HIGH POINT, N.C. (WGHP) — A GLAAD report released last month is shedding light on the fraught state of drag artist-led events in the United States, and North Carolina is at the front of the pack.

According to the report, North Carolina and Texas are tied for the highest number of drag events targeted by protests or threats in the country in 2022, the bulk of those threats coming in June, which is Pride Month, or between September and November when the report was published.

Of the 124 reported incidents, ten of them were in North Carolina with another ten in Texas. Illinois was the next highest with eight.

A drag queen performs during celebrations for Pride month on June 25, 2022, in Raleigh, North Carolina. (Photo by Allison Joyce / AFP) (Photo by ALLISON JOYCE/AFP via Getty Images)

The report was based on news reporting of the events, so the numbers across the nation are likely higher if protests or threats were not reported, according to GLAAD.

At least two drag events have faced protest or cancelation in the month of December, which drives North Carolina’s number even higher. Salty Sistas in Sneads Ferry was targeted by Proud Boys over a holiday-themed drag brunch it had planned to hold Dec. 10.

Salty Sistas canceled their event after consulting with the FBI, WNCT reported.

A drag event held in Southern Pines on Dec. 3 was also the subject of protests and harassment, the organizers said, and as it went on at the Sunrise Theater, the lights went out due to the attack on two Duke Energy substations in Moore County that plunged thousands into darkness for days.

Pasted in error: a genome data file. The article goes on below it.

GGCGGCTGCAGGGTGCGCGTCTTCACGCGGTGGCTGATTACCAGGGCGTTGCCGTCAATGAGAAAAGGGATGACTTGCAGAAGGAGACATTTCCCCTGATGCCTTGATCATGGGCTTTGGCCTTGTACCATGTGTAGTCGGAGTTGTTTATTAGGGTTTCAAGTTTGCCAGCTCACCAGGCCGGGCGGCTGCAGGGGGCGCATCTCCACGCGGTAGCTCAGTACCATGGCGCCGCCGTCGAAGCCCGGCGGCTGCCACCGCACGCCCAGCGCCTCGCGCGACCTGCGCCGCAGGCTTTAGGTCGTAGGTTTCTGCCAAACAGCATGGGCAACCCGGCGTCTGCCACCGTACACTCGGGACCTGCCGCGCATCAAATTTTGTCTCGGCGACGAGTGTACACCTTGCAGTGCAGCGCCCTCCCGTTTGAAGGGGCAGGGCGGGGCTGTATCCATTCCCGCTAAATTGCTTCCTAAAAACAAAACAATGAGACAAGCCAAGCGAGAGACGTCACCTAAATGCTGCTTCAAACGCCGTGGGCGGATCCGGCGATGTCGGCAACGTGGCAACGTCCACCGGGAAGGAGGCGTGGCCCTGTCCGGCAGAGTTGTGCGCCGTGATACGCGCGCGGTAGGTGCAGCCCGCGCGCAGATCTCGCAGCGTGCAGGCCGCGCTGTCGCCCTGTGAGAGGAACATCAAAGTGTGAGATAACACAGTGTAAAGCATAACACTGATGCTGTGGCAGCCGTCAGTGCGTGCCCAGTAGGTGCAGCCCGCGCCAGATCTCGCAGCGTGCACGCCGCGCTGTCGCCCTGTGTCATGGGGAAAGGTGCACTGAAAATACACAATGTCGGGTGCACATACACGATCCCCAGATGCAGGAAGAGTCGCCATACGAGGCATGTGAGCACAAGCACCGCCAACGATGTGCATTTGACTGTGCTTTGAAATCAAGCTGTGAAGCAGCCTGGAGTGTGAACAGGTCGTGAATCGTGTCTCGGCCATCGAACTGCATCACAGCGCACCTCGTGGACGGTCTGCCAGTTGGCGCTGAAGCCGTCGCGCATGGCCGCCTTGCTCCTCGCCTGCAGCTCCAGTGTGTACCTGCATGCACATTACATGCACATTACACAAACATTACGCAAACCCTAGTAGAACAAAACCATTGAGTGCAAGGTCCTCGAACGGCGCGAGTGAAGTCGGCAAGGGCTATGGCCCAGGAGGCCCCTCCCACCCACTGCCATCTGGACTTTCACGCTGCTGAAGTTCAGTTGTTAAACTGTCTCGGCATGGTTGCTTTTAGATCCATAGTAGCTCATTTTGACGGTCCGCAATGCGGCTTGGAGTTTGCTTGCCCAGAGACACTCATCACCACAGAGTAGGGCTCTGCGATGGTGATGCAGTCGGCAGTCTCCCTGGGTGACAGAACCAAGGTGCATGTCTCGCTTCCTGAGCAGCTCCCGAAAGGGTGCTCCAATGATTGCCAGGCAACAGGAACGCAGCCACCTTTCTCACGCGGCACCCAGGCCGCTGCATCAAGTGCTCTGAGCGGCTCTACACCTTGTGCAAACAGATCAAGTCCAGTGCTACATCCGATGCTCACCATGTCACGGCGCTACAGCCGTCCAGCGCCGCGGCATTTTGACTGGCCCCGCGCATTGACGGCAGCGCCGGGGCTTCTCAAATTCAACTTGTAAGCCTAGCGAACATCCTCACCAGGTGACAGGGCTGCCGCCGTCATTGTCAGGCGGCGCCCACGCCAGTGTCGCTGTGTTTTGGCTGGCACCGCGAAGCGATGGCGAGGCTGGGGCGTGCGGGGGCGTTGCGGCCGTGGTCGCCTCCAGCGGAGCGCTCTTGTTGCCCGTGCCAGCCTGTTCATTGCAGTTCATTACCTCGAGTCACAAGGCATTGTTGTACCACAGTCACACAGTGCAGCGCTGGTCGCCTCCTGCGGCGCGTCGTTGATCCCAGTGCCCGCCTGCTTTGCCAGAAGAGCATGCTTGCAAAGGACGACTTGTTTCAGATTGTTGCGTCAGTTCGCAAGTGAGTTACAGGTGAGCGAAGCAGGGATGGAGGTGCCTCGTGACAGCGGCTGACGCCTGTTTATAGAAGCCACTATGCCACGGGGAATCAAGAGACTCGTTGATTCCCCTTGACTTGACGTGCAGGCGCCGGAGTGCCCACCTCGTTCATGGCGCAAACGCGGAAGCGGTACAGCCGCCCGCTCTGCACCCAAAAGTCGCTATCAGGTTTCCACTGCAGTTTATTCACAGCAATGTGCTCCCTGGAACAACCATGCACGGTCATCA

While no officials have confirmed any motivation or suspects for this attack, warrants have been obtained, and the attack left the already embattled LGBTQ community even more on edge due to social media activity. The Moore County attack came just days after the Department of Homeland Security warned of a potential increase in domestic terrorism, particularly targeting the LGBTQ+ community, Jewish community and vital infrastructure.

The events

Sanford Drag Brunch targeted by Proud Boys (Photo Courtesy of Lindsey Knapp)

Other anti-LGBTQ+ North Carolina news

Aside from drag events being targeted, other aspects of the LGBTQ community’s public life have faced increased scrutiny and backlash.

The LGBTQ+ community makes up 7.1% of the adult population in the United States. By July 2022, over 240 anti-LGBTQ bills had been filed in states across the country. Many of these bills focus specifically on transgender people, particularly trans children in schools. While it’s hard to give an exact figure, it’s likely that there are significantly more bills regulating trans children’s ability to play K-12 sports than there are transgender children playing K-12 sports.

In North Carolina, a transgender woman resigned her position on the Asheville City Schools Board of Education after a man that reportedly represented the ADF repeatedly came to meetings to stoke controversy, wanting the focus of the board to remain on their duties and not on her as a person.

Grassroots groups have targeted books with LGBTQ+ content in schools. Gender Queer: A Memoir was removed from the Alamance-Burlington School System after the superintendent deemed it a “disruption to the learning environment.”

The now-defunct group Take Back Our Schools – GCS was the subject of pushback from the Greensboro LGBTQ community when students, staff and community members spoke at a Guilford County Schools board meeting, asking the school board for more help and support for LGBTQ students and staff, who had been targeted by Facebook posts on the TBOS page.

Books in Cabarrus County were also challenged by parents and Iredell County Schools took time in a school board meeting to discuss “furries” after false rumors swirled about students using litter boxes.

This is a common urban myth that has circulated across many states over the years and no one has ever found it to have any basis in reality, but one NBC reporter found a Colorado school that was stocking litter in the event of prolonged lockdowns.

Public officials in North Carolina have even been accused of promoting anti-LGBTQ rhetoric and idealogy, particularly Lieutenant Governor Mark Robinson, who is the current frontrunner as the GOP’s candidate for the 2024 gubernatorial race. He came under fire for referring to LGBTQ+ people as “filth” during a church sermon in 2021, prompting local LGBTQ groups to demand resignation and people to protest.